some help here.

This is a discussion on some help here. within the C++ Programming forums, part of the General Programming Boards category; Code: int main () { int Choise; cout <<"Welcome! "<< endl; string loser =""; employee *Eptr = new workman (loser,loser,0,0); ...

  1. #1
    Registered User
    Join Date
    Nov 2006
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    86

    some help here.

    Code:
    int main ()
    {
      int Choise;
      cout <<"Welcome! "<< endl;
      string loser ="";
      employee *Eptr = new workman (loser,loser,0,0);
    
      return 0;
    }
    compiles and runs fine.

    Code:
    int main ()
    {  int Choise;
      cout <<"Welcome! "<< endl;
    
      employee *Eptr = new workman ("","",0,0);
    
      return 0;
    }
    does not compile and gives error:

    "main.cpp": E2285 Could not find a match for 'workman::workman(char *,char *,int,int)' in function main() at line 31


    why the ........ does this not compile!? it is like? the same thing annyway!

    workman (string &fname,string &lname,int hours, double salary); => workman constructor
    employee ( string &, string &, int = 0 , double = 0 ); => employee constructor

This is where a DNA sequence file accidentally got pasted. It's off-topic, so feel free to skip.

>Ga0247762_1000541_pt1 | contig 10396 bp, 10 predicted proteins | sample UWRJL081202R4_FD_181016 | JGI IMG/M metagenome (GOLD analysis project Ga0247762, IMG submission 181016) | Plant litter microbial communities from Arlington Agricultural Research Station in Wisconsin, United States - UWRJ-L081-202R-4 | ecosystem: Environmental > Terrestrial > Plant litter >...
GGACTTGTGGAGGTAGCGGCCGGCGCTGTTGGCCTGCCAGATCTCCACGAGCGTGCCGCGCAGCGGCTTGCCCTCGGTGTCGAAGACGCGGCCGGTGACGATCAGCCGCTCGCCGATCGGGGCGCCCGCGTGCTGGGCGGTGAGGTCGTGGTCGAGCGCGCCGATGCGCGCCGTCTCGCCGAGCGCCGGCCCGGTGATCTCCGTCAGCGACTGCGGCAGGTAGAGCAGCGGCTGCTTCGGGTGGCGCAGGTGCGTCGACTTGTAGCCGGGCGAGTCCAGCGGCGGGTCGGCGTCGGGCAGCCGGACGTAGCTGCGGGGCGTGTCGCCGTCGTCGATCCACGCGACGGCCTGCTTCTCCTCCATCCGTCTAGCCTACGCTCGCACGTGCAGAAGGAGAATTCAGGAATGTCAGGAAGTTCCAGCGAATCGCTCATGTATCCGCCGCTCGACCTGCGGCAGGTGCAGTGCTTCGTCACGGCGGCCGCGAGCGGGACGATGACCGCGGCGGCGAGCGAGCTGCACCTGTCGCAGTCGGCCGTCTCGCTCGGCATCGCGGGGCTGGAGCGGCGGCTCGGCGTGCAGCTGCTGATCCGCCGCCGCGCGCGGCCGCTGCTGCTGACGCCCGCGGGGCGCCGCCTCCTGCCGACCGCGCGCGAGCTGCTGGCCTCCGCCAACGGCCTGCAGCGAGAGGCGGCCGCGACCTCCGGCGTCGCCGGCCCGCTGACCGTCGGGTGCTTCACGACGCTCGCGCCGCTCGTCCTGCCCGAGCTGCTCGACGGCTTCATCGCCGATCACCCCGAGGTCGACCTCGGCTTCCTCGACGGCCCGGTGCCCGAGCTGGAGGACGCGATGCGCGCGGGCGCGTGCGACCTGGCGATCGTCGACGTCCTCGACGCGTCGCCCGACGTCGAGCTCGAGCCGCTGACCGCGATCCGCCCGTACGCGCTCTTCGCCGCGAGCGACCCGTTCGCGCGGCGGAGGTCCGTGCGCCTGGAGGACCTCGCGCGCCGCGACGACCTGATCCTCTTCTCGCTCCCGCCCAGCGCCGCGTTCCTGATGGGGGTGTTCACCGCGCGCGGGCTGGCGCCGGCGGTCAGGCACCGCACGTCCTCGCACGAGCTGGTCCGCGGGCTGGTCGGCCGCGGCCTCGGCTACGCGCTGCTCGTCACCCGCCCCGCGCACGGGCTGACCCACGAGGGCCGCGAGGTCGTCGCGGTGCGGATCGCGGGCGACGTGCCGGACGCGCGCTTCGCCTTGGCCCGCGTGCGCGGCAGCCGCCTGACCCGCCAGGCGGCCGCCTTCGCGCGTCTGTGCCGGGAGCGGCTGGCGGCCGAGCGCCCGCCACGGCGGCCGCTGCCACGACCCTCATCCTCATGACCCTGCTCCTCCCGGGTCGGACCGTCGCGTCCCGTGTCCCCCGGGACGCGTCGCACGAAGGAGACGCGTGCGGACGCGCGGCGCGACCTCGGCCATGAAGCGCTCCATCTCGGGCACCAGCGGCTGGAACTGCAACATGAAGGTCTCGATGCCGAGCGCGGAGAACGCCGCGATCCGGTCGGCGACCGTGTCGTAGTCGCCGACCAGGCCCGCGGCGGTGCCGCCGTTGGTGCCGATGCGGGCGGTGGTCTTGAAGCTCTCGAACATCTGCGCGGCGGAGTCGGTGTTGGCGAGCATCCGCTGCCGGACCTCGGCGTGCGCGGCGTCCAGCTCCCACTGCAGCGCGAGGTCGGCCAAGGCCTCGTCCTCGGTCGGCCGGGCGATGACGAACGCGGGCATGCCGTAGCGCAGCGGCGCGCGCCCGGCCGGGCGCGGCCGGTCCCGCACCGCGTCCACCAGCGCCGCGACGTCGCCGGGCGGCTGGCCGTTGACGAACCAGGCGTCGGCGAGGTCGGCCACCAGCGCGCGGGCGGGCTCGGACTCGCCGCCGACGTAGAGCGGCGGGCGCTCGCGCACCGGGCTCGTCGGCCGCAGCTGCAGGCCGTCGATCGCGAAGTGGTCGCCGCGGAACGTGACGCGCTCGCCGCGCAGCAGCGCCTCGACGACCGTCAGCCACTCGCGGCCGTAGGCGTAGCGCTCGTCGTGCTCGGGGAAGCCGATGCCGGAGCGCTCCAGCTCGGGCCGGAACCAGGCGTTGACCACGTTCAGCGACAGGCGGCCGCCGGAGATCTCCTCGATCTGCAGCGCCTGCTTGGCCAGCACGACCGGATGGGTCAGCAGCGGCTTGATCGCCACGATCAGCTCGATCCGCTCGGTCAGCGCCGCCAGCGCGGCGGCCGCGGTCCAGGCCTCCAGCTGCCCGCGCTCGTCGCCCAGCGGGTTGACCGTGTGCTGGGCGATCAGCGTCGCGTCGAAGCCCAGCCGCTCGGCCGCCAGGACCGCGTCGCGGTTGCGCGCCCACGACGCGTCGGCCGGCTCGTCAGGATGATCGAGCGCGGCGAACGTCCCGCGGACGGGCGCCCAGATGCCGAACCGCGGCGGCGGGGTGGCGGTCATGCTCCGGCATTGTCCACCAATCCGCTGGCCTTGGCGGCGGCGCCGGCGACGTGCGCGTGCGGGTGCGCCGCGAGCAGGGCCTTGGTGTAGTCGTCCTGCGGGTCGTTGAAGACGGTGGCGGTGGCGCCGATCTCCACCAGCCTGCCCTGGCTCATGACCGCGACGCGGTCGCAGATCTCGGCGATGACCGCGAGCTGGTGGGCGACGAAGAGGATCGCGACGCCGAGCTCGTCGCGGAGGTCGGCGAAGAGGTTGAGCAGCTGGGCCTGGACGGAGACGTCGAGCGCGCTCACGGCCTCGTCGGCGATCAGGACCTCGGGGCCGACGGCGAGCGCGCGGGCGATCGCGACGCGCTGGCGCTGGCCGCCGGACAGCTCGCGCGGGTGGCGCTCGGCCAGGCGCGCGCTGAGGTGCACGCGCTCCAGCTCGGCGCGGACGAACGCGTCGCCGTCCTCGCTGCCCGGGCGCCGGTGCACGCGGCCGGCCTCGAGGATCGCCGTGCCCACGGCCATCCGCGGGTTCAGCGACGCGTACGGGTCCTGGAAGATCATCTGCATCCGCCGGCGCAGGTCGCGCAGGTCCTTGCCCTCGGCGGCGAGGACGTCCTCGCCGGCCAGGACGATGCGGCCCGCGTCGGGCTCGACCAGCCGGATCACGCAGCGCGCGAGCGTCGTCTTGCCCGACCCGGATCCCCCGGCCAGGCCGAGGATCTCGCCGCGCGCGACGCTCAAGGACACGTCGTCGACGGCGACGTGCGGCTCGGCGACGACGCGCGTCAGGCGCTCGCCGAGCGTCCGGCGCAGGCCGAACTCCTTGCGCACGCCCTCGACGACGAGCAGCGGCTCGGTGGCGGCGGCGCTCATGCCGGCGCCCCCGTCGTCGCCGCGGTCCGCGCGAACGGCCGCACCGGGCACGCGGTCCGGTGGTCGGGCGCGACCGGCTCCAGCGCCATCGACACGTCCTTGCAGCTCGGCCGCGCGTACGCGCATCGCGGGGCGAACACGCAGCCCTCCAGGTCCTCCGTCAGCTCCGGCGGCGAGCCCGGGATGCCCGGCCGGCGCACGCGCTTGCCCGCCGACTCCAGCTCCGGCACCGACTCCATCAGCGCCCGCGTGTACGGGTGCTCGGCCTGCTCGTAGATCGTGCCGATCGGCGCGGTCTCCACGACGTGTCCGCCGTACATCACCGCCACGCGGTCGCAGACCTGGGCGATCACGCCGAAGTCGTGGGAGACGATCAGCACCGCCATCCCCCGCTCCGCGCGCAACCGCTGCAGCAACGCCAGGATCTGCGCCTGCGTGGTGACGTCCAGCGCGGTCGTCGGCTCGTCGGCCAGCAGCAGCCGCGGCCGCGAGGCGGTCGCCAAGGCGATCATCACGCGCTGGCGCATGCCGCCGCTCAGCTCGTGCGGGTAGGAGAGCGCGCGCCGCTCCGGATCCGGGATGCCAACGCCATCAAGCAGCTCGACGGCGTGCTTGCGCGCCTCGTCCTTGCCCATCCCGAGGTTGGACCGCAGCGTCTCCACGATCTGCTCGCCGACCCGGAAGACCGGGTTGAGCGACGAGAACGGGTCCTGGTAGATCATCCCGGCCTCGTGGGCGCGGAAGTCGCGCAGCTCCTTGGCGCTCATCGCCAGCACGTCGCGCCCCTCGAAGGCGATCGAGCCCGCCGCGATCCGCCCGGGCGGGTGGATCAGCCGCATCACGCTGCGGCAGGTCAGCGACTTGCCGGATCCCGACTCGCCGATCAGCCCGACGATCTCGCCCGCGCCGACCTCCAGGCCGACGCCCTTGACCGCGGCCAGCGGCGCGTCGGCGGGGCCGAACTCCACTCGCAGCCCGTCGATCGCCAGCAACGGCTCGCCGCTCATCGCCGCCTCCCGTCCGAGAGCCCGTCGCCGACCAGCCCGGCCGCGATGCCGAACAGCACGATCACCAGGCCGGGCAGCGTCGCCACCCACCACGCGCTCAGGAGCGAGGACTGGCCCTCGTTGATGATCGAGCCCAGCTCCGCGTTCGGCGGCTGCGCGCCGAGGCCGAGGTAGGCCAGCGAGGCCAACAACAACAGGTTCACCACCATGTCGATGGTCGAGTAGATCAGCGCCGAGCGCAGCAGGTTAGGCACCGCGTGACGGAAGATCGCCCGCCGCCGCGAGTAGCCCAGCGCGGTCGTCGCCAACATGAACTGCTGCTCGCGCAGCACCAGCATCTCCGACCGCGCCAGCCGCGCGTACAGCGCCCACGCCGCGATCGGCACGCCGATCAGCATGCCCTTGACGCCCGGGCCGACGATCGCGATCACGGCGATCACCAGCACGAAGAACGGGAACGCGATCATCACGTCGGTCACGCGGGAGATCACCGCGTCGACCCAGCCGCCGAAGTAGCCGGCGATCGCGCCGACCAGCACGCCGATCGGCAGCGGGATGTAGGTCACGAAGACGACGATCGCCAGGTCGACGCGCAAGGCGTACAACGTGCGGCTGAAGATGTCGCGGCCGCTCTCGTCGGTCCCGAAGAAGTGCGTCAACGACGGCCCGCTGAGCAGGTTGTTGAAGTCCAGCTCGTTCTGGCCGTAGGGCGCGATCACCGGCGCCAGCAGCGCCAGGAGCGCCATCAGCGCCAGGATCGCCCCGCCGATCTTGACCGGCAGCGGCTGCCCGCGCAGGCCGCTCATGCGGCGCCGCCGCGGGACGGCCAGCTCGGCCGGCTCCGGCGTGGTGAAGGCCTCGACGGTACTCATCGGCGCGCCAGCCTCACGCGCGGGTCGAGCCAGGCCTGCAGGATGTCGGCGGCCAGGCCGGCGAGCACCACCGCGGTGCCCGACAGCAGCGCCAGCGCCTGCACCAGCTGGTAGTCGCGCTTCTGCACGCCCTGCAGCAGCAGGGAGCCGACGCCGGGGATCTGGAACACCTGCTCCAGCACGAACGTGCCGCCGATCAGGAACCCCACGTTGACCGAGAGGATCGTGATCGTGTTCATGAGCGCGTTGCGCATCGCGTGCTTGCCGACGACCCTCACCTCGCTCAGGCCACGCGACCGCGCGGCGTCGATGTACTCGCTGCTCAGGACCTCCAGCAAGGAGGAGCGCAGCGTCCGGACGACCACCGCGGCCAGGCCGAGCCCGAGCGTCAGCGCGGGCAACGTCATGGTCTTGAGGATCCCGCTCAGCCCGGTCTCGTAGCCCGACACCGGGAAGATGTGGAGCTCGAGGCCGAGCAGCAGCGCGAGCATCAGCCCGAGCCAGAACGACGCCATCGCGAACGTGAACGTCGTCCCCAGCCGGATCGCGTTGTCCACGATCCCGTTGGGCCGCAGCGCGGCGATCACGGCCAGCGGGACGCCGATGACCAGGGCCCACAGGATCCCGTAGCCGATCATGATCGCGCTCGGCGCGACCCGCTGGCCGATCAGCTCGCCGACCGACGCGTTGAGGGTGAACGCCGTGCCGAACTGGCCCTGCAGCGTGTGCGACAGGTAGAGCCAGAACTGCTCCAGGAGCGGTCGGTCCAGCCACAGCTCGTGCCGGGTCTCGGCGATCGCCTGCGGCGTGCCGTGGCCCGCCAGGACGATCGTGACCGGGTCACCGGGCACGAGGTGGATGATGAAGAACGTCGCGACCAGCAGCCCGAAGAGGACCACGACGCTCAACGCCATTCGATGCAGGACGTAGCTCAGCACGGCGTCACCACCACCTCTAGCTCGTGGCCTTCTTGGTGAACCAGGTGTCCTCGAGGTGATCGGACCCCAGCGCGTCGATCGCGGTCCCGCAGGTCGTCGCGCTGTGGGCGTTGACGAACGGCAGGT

2. #2
    Frequently Quite Prolix dwks's Avatar
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    Apr 2005
    Location
    Canada
    Posts
    8,047
    "" is a char*; string("") is a string. Use this
    Code:
    employee *Eptr = new workman (string(""),string(""),0,0);
    or better yet overload employee() to support this
    Code:
    workman (char *fname,char *lname,int hours, double salary);
    or maybe const char *s.
    dwk

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  3. #3
    Registered User
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    Your constructor takes a string reference that is not to const and a string literal cannot be converted to a plain reference. Make it const string& in your constructors.

  4. #4
    Registered User
    Join Date
    Mar 2002
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    125
    It's not the same thing. "string" is the name of a C++ class, while "" defines a constant character array.
    Code:
    int main ()
    {  int Choise;
      cout <<"Welcome! "<< endl;
    
      employee *Eptr = new workman ("","",0,0);
    
      return 0;
    }
    is the same as
    Code:
    int main ()
    {  int Choise;
      cout <<"Welcome! "<< endl;
      const char *loser ="";
      employee *Eptr = new workman (loser,loser,0,0);
    
      return 0;
    }
    Edit: whoah, that was quick.
    Typing stuff in Code::Blocks 8.02, compiling stuff with MinGW 3.4.5.

  5. #5
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    Jan 2005
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    >> char *loser ="";
    This should be const char* loser = "".

    But simply adding the const to the reference for the constructor parameters is the only change that needs to be made.

  6. #6
    Registered User
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    Nov 2006
    Posts
    86
    ah yes, i was relooking in my book and it also shows a const string... ty guys :P that was quite quicky :P

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